A Quantitative regional analysis of protein synthesis inhibition in the rat brain following localized injection of cycloheximide

Raymond P. Kesner, Lester M. Partlow, Lloyd G. Bush, Robert F Berman

Research output: Contribution to journalArticlepeer-review

18 Scopus citations


Previous work has shown that bilateral injection of as little as 10 μg of cycloheximide (CHX) into the amygdala, but not into the internal capsule, caused a time-dependent disruption of long-term retention of passive avoidance training. Under these conditions, protein synthesis in the entire brain was inhibited by less than 10%. The present study was undertaken to quantify the resulting inhibition of protein synthesis in various brain regions (amygdala, internal capsule, caudate, cortex, hippocampus, thalamus, hypothalamus and the entire half brain). Rats were subcutaneously injected with L-[14C-methyl]methionine following unilateral administration of CHX via a cannula implanted in either the amygdala or the internal capsule. Regional inhibition of protein synthesis was determined by analysis of autoradiograms from different brain levels using an image analyzing computer to measure the optical densities of microscopic areas corresponding to discrete neuroanatomical structures. Regional patterns of inhibition were assessed: (a) after injection of different doses of CHX (10 or 20 μg) into the amygdala; (b) after injection of 20 μg of CHX into the amygdala or internal capsule; and (c) at different times (0.5, 3, 6 and 24 h) after injection of 20 μg of CHX into the amygdala. Quantitative results are presented for the temporal and spatial patterns of protein synthesis inhibition caused by CHX injection. Since injection of CHX into the amygdala resulted in a profound inhibition of protein synthesis in both the amygdala and internal capsule while injection into the internal capsule only caused a marked inhibition in the capsule itself, these results provide a possible explanation for our earlier observation that injection of CHX into the a amy3dala produced a retention deficit while injection into the adjacent internal capsule had no effect on memory function. These observations on protein synthesis inhibition support our earlier hypothesis that CHX injected into the amygdala might impair memory by virtue of its action on amygdaloid function rather than as a result of its effect on the brain as a whole.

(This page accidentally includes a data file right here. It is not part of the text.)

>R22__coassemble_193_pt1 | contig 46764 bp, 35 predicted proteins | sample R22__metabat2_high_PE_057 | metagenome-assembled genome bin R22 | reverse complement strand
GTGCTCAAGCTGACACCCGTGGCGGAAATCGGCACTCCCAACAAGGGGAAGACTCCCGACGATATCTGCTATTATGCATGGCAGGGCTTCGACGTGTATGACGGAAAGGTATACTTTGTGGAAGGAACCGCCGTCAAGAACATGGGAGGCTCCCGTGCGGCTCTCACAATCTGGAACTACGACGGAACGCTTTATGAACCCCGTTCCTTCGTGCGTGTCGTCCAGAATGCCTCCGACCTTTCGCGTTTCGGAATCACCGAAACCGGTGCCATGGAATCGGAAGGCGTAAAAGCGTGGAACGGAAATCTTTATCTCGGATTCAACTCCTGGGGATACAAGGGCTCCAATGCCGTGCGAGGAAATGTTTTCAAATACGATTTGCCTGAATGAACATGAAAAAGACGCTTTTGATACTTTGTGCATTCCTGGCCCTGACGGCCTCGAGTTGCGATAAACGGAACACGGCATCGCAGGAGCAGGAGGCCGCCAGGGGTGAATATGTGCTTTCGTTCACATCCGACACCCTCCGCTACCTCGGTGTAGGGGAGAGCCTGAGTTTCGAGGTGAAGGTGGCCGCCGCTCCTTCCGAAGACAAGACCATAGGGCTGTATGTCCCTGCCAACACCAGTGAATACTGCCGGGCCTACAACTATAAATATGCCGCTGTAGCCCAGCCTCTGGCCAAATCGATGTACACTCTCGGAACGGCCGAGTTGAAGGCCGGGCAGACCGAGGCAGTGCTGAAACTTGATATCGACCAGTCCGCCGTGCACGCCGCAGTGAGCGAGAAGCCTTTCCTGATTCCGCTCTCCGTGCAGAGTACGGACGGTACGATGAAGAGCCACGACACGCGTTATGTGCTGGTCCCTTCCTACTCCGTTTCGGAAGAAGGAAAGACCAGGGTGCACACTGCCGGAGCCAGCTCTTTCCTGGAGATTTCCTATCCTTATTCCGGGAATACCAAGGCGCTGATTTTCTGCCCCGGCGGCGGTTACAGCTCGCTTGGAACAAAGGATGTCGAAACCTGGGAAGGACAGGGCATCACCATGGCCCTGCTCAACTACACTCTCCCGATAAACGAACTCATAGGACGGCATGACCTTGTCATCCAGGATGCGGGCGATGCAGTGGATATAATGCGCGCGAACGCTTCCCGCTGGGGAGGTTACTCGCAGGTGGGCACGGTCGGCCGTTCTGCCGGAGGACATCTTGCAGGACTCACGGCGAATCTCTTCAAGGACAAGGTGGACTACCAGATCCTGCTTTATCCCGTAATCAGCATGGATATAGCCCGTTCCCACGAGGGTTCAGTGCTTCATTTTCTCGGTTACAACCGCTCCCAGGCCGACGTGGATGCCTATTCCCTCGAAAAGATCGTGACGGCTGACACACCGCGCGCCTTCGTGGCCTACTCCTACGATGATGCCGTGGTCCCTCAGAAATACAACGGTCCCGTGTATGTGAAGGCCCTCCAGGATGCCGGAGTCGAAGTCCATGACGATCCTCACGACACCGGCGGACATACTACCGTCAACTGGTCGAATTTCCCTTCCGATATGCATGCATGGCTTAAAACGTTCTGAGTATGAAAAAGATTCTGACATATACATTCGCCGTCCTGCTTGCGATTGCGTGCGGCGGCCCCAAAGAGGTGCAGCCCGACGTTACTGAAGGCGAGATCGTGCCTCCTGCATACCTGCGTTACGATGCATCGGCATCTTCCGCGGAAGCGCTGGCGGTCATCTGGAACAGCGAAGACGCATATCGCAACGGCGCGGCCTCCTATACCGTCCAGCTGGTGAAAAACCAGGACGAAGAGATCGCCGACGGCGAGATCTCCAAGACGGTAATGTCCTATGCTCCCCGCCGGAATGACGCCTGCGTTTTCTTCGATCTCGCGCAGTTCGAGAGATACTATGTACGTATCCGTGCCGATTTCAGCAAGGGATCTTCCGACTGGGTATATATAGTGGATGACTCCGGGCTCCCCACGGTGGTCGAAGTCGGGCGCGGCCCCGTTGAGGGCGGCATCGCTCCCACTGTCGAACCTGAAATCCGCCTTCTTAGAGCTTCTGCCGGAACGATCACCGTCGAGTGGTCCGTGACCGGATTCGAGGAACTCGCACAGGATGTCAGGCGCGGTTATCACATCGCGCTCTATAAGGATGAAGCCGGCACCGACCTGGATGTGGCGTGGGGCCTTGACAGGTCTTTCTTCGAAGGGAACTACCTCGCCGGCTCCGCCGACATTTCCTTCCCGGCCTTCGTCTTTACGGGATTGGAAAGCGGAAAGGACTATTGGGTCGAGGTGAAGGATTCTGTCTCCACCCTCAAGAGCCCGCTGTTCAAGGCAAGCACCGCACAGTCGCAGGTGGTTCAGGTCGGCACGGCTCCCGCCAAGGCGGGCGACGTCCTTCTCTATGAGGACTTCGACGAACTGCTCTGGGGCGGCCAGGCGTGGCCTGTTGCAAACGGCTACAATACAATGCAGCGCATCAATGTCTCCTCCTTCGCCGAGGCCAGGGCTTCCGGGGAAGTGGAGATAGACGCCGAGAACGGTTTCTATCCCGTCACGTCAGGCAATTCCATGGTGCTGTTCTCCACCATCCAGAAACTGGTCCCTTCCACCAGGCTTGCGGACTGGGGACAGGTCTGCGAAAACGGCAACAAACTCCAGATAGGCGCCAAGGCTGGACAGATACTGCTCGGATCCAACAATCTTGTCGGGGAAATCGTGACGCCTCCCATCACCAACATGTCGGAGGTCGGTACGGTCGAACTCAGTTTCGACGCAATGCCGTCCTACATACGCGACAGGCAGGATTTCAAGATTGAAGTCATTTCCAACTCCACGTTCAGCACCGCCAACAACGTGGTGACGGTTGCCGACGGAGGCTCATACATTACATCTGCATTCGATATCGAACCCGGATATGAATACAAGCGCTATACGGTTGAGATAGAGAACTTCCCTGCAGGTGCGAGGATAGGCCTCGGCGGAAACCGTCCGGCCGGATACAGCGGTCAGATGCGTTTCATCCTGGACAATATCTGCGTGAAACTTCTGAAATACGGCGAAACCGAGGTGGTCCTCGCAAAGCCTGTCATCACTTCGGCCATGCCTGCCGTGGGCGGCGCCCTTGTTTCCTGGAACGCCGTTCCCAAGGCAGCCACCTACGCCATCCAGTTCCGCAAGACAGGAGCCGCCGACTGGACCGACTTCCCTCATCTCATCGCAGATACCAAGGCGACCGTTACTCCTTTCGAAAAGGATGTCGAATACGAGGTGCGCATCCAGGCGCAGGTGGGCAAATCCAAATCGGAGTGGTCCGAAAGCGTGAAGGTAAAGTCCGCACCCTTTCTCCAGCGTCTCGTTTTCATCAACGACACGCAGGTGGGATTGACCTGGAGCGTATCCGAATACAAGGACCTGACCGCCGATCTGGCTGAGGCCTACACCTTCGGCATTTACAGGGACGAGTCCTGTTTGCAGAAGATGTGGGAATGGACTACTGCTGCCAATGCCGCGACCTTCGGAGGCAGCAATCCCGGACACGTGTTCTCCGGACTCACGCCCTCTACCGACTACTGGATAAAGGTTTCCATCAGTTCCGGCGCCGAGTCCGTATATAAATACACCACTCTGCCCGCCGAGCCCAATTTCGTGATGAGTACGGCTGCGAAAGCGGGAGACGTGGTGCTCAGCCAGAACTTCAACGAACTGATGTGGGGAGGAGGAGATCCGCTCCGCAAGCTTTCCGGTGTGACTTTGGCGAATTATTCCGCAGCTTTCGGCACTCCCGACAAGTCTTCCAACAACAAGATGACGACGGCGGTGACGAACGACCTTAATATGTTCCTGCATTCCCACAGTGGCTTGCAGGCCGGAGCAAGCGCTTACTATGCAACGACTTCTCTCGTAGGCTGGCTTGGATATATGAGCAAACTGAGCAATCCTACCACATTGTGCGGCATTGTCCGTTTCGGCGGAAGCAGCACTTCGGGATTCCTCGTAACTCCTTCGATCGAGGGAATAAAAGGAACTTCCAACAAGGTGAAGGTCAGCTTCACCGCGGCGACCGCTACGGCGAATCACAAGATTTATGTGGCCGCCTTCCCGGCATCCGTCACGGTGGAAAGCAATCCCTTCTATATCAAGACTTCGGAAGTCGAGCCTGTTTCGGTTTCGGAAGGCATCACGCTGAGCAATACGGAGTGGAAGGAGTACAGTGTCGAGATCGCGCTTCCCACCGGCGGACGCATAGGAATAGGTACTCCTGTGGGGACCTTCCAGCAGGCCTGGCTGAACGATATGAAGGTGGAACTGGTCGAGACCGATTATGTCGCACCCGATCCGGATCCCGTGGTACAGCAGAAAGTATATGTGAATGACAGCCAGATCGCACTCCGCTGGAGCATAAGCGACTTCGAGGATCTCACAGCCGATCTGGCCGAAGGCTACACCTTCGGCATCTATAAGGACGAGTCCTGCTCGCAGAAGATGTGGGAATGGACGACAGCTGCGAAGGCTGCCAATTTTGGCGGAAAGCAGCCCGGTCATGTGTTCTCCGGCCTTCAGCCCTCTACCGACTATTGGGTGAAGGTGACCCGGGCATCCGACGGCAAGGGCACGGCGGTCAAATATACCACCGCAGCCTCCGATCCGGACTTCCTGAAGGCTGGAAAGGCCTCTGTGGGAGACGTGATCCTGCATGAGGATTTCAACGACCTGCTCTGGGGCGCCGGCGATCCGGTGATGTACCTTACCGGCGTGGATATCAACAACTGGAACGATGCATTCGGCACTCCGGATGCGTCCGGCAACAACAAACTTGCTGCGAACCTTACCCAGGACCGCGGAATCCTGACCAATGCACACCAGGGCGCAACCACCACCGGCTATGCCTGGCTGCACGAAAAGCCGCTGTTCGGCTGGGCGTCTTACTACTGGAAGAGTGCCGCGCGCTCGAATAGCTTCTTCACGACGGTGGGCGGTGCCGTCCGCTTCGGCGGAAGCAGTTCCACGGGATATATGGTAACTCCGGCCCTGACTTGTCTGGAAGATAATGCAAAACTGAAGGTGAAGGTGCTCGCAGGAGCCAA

Original languageEnglish (US)
Pages (from-to)159-176
Number of pages18
JournalBrain Research
Issue number1
StatePublished - Mar 23 1981
Externally publishedYes


  • autoradiography
  • cycloheximide
  • memory function
  • protein synthesis inhibition

ASJC Scopus subject areas

  • Developmental Biology
  • Molecular Biology
  • Clinical Neurology
  • Neuroscience(all)


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